The process of erosion is usually described in three stages, which are detachment, transport and deposition; and four main types, which are sheet, rill, gully and in-stream erosion [14
]. Sheet erosion and rill erosion are often classified as overland flow erosion caused by raindrop or overland flow [2
]. Both types of erosions are usually considered together in erosion modelling. Gully erosion is the removal of soil along the channels of concentrated flow and is controlled by the thresholds related to slope and catchment area [2
]. In-stream erosion involves the direct removal of sediment from stream beds and stream banks, especially during high flow periods huge amount of sediment transported through the stream network originates from the stream channel [14
]. Erosion/sediment transport models can be categorized into three types: empirical model, conceptual model, and physics-based model [14
]. The empirical models, the simplest ones, are based on the statistical observations of experiment areas in response to the characteristics of sediment transport [16
], while conceptual models usually represent the catchment as a series of internal storages with parameters values determined through calibration against observed data [17
]. Physics-based models integrate some fundamental physical equations, such as the equations of conservation of mass and momentum for flow, and those equations for sediment [14
]. Compared to physics-based models and more complex conceptual models, which usually lack of sufficient spatially distributed input data, empirical and conceptual models are suggested to be combined for presenting the event responsiveness and sensitivity to climate variability [14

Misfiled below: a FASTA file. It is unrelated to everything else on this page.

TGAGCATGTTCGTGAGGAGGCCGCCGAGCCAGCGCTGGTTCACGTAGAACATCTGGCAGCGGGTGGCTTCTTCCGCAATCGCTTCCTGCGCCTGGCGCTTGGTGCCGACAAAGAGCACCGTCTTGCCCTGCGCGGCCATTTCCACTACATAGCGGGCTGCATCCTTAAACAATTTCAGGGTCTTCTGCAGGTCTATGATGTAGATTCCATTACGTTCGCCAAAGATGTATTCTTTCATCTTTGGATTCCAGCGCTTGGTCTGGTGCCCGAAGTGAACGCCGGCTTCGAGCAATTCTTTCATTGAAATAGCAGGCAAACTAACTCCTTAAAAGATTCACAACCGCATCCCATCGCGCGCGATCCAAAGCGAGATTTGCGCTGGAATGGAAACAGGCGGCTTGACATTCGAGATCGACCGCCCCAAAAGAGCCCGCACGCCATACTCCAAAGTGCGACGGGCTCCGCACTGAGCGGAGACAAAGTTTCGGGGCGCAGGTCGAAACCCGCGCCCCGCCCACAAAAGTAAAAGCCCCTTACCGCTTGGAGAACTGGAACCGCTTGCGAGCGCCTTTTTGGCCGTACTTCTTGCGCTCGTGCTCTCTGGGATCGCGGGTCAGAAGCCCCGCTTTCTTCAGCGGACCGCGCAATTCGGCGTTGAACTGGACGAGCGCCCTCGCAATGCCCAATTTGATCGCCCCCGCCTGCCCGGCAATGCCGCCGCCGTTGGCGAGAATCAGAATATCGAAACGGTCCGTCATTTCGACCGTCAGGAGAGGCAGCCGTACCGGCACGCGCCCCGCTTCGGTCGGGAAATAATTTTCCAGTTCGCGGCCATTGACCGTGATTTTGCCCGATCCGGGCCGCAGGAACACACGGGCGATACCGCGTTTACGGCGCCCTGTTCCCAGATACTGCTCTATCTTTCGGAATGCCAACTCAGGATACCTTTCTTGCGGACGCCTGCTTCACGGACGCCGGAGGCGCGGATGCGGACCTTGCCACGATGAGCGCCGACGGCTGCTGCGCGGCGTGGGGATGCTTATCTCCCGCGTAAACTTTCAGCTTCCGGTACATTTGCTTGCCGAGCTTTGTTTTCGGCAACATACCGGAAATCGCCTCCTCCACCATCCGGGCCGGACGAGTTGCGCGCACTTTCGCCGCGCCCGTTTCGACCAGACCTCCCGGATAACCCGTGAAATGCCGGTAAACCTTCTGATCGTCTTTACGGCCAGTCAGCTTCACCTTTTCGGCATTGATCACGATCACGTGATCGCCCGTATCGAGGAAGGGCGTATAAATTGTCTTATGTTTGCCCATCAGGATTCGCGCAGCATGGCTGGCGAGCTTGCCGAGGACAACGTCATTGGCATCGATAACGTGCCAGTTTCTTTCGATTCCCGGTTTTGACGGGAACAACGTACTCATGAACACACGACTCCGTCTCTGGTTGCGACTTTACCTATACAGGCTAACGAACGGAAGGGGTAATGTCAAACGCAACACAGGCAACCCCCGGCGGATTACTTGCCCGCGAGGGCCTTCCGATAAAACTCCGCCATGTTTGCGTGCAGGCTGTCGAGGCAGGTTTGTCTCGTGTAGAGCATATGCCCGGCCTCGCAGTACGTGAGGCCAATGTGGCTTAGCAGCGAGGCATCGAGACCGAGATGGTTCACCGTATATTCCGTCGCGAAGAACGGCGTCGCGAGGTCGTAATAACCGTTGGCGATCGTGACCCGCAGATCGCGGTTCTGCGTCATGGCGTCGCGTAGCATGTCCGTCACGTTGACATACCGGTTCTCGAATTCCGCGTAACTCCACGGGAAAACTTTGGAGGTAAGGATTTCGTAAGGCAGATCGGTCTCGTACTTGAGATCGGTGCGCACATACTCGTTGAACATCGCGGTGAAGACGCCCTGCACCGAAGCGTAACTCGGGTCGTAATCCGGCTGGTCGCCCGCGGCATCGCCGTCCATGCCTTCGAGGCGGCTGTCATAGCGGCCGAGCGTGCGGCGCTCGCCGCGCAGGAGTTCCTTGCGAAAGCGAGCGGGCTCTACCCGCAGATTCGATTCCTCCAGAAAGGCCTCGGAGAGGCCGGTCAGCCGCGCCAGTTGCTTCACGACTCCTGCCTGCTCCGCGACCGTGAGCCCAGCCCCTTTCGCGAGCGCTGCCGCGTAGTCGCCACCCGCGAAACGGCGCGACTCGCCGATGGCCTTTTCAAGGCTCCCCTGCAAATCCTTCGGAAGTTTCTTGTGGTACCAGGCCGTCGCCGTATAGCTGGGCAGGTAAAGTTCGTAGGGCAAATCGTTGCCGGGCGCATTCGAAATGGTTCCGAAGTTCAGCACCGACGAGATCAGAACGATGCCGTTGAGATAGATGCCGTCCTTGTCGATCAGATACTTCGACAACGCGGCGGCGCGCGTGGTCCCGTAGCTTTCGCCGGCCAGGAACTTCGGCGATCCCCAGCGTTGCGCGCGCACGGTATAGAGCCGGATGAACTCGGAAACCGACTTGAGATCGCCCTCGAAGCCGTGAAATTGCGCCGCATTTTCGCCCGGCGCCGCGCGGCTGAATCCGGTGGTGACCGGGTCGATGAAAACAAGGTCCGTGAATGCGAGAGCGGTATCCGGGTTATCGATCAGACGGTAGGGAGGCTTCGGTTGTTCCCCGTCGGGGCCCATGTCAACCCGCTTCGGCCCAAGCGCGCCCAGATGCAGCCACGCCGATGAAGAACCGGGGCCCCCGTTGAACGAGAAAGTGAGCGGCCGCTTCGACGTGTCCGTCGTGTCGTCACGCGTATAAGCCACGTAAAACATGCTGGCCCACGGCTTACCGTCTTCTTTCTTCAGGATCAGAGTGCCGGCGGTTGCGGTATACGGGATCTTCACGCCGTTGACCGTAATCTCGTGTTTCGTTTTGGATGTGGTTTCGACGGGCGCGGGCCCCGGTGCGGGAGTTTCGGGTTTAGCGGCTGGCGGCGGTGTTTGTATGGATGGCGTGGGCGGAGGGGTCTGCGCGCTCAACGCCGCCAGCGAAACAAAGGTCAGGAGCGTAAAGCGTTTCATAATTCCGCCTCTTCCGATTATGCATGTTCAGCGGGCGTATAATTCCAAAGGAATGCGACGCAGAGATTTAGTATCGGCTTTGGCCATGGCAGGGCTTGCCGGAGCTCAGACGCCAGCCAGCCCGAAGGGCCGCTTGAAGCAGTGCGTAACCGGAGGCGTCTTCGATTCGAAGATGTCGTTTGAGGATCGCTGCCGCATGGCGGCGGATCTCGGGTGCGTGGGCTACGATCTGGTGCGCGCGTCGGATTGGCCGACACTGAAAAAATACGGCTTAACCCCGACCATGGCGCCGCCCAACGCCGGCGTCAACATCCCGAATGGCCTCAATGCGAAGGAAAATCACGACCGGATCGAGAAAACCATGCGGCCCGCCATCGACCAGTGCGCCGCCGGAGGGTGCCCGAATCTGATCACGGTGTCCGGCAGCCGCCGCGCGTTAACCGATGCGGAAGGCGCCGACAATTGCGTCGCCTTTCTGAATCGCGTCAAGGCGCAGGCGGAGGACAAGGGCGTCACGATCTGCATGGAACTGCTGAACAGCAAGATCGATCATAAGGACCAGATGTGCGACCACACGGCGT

The soil and water assessment Tool (SWAT) is a semi-distributed hydrological watershed model, which can simulate water balance, plant growth, and transport of sediment, nutrients, heavy metals and pesticides. The SWAT model has been used worldwide for simulating the impact of climate change and land use change on streamflow, sediment and nutrients exports, and best management practices (BMPs) on watershed responses in different countries [18
]. Generally, the SWAT model performed well for simulating streamflow, sediment and nutrient exports at various spatio-temporal scales. MUSLE plays an important role of the simulation of continuous sediment loads [21
]. Sediment transport is often called total sediment load, which is the sum of bed load and suspended load. The sediment transport is generally modeled through the sediment flow caused by overland flow and the channel erosion [22